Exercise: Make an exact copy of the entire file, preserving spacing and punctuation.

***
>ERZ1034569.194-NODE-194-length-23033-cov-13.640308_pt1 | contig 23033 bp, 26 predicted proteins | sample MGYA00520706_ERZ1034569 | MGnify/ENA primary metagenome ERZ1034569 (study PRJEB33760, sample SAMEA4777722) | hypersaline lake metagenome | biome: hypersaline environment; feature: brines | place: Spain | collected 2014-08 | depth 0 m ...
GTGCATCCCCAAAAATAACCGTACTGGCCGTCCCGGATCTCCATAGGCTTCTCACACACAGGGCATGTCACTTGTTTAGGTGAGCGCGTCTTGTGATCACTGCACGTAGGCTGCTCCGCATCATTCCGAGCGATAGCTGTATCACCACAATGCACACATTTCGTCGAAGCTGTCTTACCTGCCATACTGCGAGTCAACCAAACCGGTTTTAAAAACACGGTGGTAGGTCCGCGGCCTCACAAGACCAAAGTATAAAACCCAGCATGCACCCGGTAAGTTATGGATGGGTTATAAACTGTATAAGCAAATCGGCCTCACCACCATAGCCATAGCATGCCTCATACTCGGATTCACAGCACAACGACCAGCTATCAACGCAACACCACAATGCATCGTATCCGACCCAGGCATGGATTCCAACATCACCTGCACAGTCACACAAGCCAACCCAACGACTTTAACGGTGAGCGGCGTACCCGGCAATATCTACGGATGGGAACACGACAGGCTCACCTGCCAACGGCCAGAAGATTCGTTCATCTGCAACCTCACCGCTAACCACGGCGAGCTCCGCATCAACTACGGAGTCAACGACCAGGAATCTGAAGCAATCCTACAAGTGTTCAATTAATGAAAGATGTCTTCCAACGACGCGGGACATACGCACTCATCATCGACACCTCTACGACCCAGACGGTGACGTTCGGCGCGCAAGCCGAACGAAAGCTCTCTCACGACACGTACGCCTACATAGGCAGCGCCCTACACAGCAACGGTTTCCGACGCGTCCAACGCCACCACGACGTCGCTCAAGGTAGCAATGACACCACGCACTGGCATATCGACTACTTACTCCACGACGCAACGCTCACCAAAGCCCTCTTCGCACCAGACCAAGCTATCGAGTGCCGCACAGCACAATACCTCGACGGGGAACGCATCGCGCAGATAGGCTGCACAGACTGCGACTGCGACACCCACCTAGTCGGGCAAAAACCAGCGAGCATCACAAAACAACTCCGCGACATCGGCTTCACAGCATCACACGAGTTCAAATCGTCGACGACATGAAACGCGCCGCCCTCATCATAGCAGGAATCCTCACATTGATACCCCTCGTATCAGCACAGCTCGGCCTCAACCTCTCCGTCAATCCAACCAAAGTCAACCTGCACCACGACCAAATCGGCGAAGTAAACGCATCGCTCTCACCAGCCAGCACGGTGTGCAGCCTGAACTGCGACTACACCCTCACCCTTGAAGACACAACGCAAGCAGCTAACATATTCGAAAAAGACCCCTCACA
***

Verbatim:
>ERZ1034569.194-NODE-194-length-23033-cov-13.640308_pt1 | contig 23033 bp, 26 predicted proteins | sample MGYA00520706_ERZ1034569 | MGnify/ENA primary metagenome ERZ1034569 (study PRJEB33760, sample SAMEA4777722) | hypersaline lake metagenome | biome: hypersaline environment; feature: brines | place: Spain | collected 2014-08 | depth 0 m ...
GTGCATCCCCAAAAATAACCGTACTGGCCGTCCCGGATCTCCATAGGCTTCTCACACACAGGGCATGTCACTTGTTTAGGTGAGCGCGTCTTGTGATCACTGCACGTAGGCTGCTCCGCATCATTCCGAGCGATAGCTGTATCACCACAATGCACACATTTCGTCGAAGCTGTCTTACCTGCCATACTGCGAGTCAACCAAACCGGTTTTAAAAACACGGTGGTAGGTCCGCGGCCTCACAAGACCAAAGTATAAAACCCAGCATGCACCCGGTAAGTTATGGATGGGTTATAAACTGTATAAGCAAATCGGCCTCACCACCATAGCCATAGCATGCCTCATACTCGGATTCACAGCACAACGACCAGCTATCAACGCAACACCACAATGCATCGTATCCGACCCAGGCATGGATTCCAACATCACCTGCACAGTCACACAAGCCAACCCAACGACTTTAACGGTGAGCGGCGTACCCGGCAATATCTACGGATGGGAACACGACAGGCTCACCTGCCAACGGCCAGAAGATTCGTTCATCTGCAACCTCACCGCTAACCACGGCGAGCTCCGCATCAACTACGGAGTCAACGACCAGGAATCTGAAGCAATCCTACAAGTGTTCAATTAATGAAAGATGTCTTCCAACGACGCGGGACATACGCACTCATCATCGACACCTCTACGACCCAGACGGTGACGTTCGGCGCGCAAGCCGAACGAAAGCTCTCTCACGACACGTACGCCTACATAGGCAGCGCCCTACACAGCAACGGTTTCCGACGCGTCCAACGCCACCACGACGTCGCTCAAGGTAGCAATGACACCACGCACTGGCATATCGACTACTTACTCCACGACGCAACGCTCACCAAAGCCCTCTTCGCACCAGACCAAGCTATCGAGTGCCGCACAGCACAATACCTCGACGGGGAACGCATCGCGCAGATAGGCTGCACAGACTGCGACTGCGACACCCACCTAGTCGGGCAAAAACCAGCGAGCATCACAAAACAACTCCGCGACATCGGCTTCACAGCATCACACGAGTTCAAATCGTCGACGACATGAAACGCGCCGCCCTCATCATAGCAGGAATCCTCACATTGATACCCCTCGTATCAGCACAGCTCGGCCTCAACCTCTCCGTCAATCCAACCAAAGTCAACCTGCACCACGACCAAATCGGCGAAGTAAACGCATCGCTCTCACCAGCCAGCACGGTGTGCAGCCTGAACTGCGACTACACCCTCACCCTTGAAGACACAACGCAAGCAGCTAACATATTCGAAAAAGACCCCTCACA